House of Lords rejects public beneficial ownership registers

An attempt to push British overseas territories to create publicly accessible beneficial ownership registries for companies, if necessary through an order in council, has been rejected by the U.K. House of Lords.

In its debate of the proposed Sanctions and Anti-Money Laundering Bill, the upper house of the U.K. parliament on Wednesday voted down an amendment to insert a clause into the bill that would have required the responsible minister to issue an order in council to force all overseas territories to implement a publicly accessible register of beneficial ownership of companies by Jan. 1, 2020, if they had not done so already.

The clause defined public registers as broadly equivalent to the U.K.’s own register of persons of significant control.

Cayman has established a beneficial ownership registry that is accessible by law enforcement and tax authorities during the course of active investigations. However, it is not open to the public.

Baroness Stern, who had tabled a similar amendment during the debate of the U.K. Criminal Finances Bill, said with each leak or hack, such as the Panama Papers and Paradise Papers, the argument for transparency becomes stronger. While she acknowledged that not all owners of offshore companies have something to hide, she said those that do are well served by anonymous shell companies.

Lord Collins of Highbury, who moved the amendment, said setting the highest standards and taking the lead is the way to reach international agreement. The proposal received significant pushback.

The Earl of Kinnoull said he disagreed with the amendment “wholly.” He noted that the overseas territories have their own legislators and the U.K. would not normally legislate with regard to devolved matters. “Were we to legislate without even to consult with those parliaments, it would be wrong, just as it would be wrong with regard to Scotland and Wales.”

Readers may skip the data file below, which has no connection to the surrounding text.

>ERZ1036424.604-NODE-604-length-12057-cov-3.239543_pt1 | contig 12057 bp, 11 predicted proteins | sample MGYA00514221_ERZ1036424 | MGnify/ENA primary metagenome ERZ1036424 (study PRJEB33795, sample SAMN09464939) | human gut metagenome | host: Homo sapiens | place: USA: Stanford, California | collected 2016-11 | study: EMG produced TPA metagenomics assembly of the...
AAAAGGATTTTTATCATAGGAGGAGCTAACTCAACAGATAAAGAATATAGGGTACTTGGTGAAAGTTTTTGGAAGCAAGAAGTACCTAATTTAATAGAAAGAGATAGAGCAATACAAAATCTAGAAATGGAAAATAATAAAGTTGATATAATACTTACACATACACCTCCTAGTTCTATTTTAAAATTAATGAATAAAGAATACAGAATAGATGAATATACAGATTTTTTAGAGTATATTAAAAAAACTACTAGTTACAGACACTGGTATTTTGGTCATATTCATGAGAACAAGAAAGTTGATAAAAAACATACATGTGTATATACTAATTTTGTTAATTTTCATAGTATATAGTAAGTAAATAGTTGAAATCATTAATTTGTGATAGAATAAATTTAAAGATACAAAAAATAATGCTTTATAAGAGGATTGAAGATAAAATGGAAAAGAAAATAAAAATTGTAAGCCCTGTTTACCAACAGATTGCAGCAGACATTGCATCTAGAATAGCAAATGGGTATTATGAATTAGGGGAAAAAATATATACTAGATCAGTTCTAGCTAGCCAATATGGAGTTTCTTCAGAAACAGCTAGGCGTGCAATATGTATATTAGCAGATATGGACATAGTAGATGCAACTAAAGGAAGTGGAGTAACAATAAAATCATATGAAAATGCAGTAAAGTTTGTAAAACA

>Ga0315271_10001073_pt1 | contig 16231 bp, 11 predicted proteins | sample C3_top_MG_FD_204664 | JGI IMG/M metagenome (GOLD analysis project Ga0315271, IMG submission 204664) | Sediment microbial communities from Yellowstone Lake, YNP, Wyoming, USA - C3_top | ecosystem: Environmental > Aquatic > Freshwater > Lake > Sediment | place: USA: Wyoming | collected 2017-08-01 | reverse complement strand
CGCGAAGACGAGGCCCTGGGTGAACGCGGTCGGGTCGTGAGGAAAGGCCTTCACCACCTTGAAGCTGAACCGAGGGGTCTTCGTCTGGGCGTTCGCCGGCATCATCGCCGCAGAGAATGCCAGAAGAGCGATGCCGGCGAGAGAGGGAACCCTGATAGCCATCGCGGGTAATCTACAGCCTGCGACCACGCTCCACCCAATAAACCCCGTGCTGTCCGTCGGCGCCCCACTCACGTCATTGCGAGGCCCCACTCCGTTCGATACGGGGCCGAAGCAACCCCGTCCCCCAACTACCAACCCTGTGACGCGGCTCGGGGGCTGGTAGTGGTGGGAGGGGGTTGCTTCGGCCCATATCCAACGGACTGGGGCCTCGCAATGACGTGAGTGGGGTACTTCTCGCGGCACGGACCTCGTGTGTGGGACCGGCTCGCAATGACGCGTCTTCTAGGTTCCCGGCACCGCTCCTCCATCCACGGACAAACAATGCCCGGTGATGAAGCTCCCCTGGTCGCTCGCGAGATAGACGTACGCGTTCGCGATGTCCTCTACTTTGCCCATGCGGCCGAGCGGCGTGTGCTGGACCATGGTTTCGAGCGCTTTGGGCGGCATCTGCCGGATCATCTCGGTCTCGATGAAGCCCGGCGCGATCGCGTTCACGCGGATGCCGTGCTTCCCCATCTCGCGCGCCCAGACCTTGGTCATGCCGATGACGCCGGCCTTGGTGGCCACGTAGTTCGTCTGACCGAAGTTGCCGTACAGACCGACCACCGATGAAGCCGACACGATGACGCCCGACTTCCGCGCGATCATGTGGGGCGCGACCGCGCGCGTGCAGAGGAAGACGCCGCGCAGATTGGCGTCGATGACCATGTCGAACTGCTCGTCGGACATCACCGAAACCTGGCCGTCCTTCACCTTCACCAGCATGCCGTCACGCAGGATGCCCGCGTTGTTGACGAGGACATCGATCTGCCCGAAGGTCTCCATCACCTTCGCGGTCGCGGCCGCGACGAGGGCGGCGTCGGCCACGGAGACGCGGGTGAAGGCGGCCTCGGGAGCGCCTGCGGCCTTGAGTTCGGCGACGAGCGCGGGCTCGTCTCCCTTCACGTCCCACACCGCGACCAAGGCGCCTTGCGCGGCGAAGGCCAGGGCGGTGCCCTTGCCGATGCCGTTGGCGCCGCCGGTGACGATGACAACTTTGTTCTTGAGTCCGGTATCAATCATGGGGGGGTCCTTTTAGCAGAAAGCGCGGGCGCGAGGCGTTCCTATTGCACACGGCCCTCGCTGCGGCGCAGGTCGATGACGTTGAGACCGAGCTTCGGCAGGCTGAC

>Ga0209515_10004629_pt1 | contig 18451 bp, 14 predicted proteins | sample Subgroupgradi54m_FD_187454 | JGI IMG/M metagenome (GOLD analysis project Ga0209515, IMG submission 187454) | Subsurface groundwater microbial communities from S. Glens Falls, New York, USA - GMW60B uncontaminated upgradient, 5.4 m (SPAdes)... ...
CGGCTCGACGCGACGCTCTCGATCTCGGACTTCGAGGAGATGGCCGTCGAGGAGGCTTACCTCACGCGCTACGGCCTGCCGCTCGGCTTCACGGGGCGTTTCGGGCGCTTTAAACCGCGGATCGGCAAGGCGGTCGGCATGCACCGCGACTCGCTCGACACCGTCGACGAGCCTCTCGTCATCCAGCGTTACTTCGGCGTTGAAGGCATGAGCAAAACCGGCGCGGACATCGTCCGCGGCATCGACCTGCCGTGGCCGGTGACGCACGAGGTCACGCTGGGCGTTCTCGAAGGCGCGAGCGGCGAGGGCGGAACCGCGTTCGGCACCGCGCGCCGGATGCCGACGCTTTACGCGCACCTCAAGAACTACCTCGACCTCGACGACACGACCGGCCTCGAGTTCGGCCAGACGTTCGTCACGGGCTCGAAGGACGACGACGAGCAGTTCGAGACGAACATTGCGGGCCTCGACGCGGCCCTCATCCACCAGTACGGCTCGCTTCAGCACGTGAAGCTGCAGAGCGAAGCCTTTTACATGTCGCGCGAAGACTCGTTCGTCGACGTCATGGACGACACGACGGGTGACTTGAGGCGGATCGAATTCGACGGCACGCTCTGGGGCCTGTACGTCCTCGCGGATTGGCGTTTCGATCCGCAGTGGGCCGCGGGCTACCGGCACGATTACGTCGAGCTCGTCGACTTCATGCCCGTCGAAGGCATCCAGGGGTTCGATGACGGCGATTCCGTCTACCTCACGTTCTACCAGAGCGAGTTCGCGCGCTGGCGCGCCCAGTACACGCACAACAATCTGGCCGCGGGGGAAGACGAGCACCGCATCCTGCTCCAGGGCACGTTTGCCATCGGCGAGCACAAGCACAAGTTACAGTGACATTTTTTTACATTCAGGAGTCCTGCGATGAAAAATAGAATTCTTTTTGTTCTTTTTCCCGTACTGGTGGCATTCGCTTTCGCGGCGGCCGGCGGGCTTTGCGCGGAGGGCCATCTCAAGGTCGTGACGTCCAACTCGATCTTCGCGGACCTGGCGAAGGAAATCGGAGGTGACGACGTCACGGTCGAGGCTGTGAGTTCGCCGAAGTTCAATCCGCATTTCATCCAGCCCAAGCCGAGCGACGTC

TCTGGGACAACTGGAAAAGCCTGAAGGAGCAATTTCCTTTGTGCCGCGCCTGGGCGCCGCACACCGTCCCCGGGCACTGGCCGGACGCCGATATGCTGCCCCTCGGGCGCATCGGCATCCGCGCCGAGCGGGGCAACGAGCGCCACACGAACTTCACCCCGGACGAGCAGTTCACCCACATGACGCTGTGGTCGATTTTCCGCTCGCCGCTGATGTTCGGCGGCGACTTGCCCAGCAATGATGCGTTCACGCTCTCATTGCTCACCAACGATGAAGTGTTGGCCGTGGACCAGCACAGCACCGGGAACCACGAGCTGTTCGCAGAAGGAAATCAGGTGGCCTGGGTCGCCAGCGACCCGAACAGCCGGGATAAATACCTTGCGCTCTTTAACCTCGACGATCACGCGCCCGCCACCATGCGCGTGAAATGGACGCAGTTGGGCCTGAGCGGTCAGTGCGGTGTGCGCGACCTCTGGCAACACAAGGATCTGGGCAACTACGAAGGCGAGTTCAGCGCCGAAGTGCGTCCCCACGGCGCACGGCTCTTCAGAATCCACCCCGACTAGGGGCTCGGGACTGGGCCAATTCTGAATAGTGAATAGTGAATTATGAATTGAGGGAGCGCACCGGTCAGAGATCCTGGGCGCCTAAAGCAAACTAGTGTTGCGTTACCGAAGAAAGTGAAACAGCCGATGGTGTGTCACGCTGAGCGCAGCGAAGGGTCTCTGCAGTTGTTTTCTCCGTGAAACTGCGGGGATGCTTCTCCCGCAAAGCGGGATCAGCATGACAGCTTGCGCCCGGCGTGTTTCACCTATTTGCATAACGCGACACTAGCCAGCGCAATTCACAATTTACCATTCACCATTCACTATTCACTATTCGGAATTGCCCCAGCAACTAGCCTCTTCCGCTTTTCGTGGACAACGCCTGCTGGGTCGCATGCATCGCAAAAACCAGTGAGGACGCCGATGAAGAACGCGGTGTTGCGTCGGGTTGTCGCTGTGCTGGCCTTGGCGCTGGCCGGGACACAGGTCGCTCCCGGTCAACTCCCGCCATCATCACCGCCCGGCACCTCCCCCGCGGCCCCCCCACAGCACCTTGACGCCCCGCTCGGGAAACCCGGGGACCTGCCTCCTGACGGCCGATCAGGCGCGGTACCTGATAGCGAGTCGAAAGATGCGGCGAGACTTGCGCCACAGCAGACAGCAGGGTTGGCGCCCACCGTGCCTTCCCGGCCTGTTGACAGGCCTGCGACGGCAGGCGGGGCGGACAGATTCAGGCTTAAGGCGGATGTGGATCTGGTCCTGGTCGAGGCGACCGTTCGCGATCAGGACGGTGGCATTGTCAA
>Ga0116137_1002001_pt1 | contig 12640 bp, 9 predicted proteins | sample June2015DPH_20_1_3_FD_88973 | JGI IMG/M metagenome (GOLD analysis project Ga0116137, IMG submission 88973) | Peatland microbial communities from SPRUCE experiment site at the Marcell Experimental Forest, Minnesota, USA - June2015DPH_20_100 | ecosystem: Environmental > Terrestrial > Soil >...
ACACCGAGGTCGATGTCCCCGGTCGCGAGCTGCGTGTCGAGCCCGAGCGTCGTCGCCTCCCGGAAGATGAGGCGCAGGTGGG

He also argued that none of the overseas territories were cited for a lack of transparency by the recently published EU tax blacklist and graylist. The amendment would jeopardize goodwill and undermine the continual progress the overseas territories had made on the issue.

“This amendment is constitutionally wrong and unjust and causing unwarranted aspersions with a number of our loyal overseas territories,” he added.

Lord Ahmad of Wimbledon, the Foreign and Commonwealth Office minister, emphasized the efforts made by the Cayman Islands and other territories in establishing centralized registries and providing beneficial ownership information to U.K. authorities.

Rather than impose new requirements on overseas territories without their consent, the U.K. should focus on the existing cooperation and the progress that has been made, he said.

In cooperation with the U.K. government, the overseas territories had passed their own legislation and made technological investments. And as a result, “They are already meeting international regulations.” Changing the rules again “would be unacceptable,” he said.

Imposing public registers would only drive business to other less well-regulated jurisdictions, where British law enforcement authorities would not have the same level of access, Lord Ahmad said.

The House of Lords rejected the amendment by 211 to 201 votes.

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